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Six Berklee Composers, One from Tufts, Offer Sensuous Tango, Sinuous Glissandi, Caressing Sounds

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Berklee College of Music is widely known for jazz and popular music, despite its long-standing commitment to so-called “serious” art. But the serious message at a recent Crosscurrents concert of compositions by six Berklee faculty and John McDonald of Tufts University was unmistakable, no less than the careful craft behind each work. The entire afternoon was fine testimony to the rich variety of Boston concert life in the service of new music. Kari Juusela’s piece was a blend of sweet blues and walking bass with elegant D-Major harmony, answered with minimalist improvisation and steady percussion beat; Ramon Castill’s Spaghettification rates as probably the most avant-garde offering of the afternoon. John McDonald offered two short pieces, one pointillistic and sometimes harsh; the second he called a “distant, tender slow drag,” but the caressing sounds of parallel sixths were the most obvious clue to the ragtime connection. McDonald remained at the piano for two pieces by Francine Trester. Three Dance Stories for piano by Ivana Lisak followed, elegantly played by Irina Bazik. Jonathan Bailey Holland’s Whitman’s War, two poems of Walt Whitman, was the longest and most ambitious work on the program, which ended with Andrew List’s Love Dances for cello and contrabass, ideally performed by Emmanuel Feldman and Pascale Delache-Feldman, who happen to be married. [Click title for full review.]    [continued]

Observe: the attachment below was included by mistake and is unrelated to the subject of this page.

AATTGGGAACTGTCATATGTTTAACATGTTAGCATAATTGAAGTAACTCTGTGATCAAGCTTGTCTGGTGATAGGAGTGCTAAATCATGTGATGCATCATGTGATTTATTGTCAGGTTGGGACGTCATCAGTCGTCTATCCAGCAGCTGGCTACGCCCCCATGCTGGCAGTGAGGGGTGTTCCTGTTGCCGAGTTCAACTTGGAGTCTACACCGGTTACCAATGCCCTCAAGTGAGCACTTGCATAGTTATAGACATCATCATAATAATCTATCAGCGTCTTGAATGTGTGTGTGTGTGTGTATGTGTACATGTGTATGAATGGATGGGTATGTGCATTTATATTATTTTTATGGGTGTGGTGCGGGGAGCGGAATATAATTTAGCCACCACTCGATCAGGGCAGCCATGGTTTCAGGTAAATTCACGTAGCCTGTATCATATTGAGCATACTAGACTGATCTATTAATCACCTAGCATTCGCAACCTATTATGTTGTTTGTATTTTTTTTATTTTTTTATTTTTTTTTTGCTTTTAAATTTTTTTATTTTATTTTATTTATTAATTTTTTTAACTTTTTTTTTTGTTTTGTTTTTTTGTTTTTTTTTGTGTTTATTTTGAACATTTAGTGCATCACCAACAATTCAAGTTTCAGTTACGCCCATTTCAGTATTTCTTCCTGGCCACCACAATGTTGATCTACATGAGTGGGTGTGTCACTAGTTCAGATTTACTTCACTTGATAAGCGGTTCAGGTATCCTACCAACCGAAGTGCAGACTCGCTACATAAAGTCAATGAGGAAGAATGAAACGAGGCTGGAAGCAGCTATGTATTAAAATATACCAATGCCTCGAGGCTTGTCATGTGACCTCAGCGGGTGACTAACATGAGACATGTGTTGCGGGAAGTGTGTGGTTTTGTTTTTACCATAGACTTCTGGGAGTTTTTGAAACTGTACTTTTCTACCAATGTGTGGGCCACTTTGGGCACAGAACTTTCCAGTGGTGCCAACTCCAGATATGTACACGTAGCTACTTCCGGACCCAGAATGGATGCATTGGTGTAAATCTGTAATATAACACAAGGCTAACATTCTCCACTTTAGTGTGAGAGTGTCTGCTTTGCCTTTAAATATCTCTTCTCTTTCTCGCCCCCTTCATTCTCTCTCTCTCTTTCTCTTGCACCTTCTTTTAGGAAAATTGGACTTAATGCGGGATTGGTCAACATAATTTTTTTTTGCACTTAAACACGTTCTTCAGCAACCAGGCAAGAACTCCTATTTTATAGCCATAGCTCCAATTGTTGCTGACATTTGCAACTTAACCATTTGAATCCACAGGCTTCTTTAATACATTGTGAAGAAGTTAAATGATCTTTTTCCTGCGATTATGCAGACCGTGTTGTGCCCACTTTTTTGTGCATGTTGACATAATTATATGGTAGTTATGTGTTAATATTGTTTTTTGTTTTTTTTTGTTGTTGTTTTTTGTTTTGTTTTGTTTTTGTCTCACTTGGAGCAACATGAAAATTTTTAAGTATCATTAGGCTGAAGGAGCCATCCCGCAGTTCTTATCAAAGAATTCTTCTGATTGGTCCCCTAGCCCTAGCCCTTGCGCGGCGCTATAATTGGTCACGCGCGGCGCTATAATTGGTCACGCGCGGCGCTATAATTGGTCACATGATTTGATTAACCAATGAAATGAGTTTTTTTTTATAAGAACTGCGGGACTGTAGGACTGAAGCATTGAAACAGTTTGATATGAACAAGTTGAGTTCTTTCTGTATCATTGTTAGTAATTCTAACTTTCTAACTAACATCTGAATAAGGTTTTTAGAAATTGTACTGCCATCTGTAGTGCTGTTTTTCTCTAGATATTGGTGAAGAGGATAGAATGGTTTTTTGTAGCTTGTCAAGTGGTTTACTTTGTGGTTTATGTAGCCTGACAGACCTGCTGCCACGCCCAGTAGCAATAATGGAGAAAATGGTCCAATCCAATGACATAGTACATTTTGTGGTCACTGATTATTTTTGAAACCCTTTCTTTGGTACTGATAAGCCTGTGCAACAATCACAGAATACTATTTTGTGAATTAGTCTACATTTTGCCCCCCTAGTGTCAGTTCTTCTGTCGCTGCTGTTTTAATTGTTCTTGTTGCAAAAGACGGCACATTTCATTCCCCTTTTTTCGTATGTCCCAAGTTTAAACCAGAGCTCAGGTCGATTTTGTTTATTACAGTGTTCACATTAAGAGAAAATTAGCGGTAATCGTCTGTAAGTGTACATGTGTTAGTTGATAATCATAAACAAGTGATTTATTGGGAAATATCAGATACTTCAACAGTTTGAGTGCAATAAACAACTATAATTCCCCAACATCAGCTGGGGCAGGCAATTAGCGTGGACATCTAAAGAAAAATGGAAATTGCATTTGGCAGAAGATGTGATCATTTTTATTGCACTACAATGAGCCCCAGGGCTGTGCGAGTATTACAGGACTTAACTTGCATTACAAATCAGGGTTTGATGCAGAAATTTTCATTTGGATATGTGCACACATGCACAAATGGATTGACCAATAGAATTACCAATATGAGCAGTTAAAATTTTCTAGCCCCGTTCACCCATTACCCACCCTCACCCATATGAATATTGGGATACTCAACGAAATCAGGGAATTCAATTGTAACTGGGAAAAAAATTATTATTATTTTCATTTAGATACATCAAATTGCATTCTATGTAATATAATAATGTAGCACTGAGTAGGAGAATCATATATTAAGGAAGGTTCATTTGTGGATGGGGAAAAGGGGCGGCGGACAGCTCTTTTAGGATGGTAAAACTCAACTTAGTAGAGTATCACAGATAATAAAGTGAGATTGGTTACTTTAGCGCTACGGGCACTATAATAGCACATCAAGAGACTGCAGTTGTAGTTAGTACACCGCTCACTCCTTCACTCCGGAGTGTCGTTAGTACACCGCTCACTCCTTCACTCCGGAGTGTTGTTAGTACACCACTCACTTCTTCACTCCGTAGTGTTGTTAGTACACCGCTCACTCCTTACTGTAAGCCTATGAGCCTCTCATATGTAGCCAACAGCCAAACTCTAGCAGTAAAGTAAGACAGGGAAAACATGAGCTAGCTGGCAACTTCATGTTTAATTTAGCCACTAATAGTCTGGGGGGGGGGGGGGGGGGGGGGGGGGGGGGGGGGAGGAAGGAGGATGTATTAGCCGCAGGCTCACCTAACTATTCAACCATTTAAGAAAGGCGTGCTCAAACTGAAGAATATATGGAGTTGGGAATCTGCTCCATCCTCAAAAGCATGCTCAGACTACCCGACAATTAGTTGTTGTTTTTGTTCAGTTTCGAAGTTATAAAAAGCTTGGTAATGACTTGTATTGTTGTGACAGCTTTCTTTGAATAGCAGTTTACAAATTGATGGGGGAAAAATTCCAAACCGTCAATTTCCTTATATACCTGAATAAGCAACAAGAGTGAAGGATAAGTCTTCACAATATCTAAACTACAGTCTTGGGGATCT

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Dinosaur Annex Performs Adventurous New Works at Young Composers’ Festival

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Overall, the Dinosaur Annex concert of Boston premieres by young composers at the Community Music Center of Boston on January 25 showed a promising array of emerging artists. It reaffirmed my belief that the musical climate for the next generation of composers, more than any time in the last century, will be less restrained by stylistic pigeonholes and the restraints of genres. Daniel Bradshaw’s Synapse was compromised by the string players, who at times seemed uncommitted and removed from the engaging piece, causing some moments of rhythmic drive to lose their potency. Yvonne Lee gave an enrapturing performance of Trevor Gureckis’s Unsound Grounds, for solo piano. The piece was full of character, constantly highlighting a contrast between short notes, long notes, and ornamentations pulsing with the influence of electronic music. I Found it by the Sea, a piece for string trio and piano by Timothy Andres was full of beautiful sounds and truly creative variations on a theme, but was organized over an unnaturally segmented, stop-and-go type of formal structure – somehow reminiscent of the B-track on the MBTA green line. [Click title for full review.]    [continued]

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Mendelssohn Would Have Lauded this BSO Celebration of his 200th Birthday

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The most impressive aspect of the Boston Symphony Orchestra ’s all-Mendelssohn program on January 22 was not of the typical Romantic interpretation, but the subtle Classical elements found in his music. It was magnificent to hear such a fine interpretation under conductor Kurt Mazur of Mendelssohn’s most celebrated works, his Hebrides Overture, Symphony #3 (“Scottish” Symphony), and Symphony #4 (“Italian” Symphony). Symphony Hall, in fact, was modeled after the Leipzig Gewandhaus, where Mendelssohn himself was appointed conductor in the 1830s. It seems serendipitous that all of these elements contributed to a performance that Mendelssohn would have surely lauded. [Click title for full review.]    [continued]